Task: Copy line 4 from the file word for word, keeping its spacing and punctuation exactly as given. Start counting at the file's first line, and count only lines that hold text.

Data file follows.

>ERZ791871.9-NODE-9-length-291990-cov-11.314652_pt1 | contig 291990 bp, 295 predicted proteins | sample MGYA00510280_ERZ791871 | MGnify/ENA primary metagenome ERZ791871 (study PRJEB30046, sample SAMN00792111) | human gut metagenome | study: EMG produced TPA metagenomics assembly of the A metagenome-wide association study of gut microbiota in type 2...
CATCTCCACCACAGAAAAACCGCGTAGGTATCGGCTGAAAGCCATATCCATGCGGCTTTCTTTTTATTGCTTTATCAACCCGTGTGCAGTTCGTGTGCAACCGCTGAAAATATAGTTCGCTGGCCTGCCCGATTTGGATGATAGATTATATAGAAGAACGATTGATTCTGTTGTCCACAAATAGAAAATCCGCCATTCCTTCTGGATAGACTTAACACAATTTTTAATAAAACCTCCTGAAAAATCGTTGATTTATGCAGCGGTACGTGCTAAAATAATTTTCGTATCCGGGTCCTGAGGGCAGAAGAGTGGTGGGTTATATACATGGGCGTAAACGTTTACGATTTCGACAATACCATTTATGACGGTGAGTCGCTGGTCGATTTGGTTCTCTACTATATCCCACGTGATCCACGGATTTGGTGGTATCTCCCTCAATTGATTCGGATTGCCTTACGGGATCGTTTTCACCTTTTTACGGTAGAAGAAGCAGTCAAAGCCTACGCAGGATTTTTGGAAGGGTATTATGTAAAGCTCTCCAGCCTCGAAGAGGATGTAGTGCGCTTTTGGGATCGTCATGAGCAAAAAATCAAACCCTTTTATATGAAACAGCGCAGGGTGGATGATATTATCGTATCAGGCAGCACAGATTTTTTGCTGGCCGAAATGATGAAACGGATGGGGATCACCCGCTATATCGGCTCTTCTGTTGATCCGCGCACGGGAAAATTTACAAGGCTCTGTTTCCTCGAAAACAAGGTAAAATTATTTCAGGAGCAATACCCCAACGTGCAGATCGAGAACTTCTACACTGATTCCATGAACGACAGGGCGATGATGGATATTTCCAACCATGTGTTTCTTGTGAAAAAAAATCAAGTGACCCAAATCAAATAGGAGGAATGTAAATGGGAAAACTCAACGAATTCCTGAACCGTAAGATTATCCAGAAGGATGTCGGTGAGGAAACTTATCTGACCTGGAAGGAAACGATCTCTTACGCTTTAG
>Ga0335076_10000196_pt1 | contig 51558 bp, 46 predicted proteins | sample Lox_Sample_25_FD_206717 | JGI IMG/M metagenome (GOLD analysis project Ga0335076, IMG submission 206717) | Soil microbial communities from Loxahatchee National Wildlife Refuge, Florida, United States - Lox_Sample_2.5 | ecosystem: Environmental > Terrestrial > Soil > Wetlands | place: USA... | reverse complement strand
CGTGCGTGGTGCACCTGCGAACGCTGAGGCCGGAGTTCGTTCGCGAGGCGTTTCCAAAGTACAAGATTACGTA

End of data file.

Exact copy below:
CGTGCGTGGTGCACCTGCGAACGCTGAGGCCGGAGTTCGTTCGCGAGGCGTTTCCAAAGTACAAGATTACGTA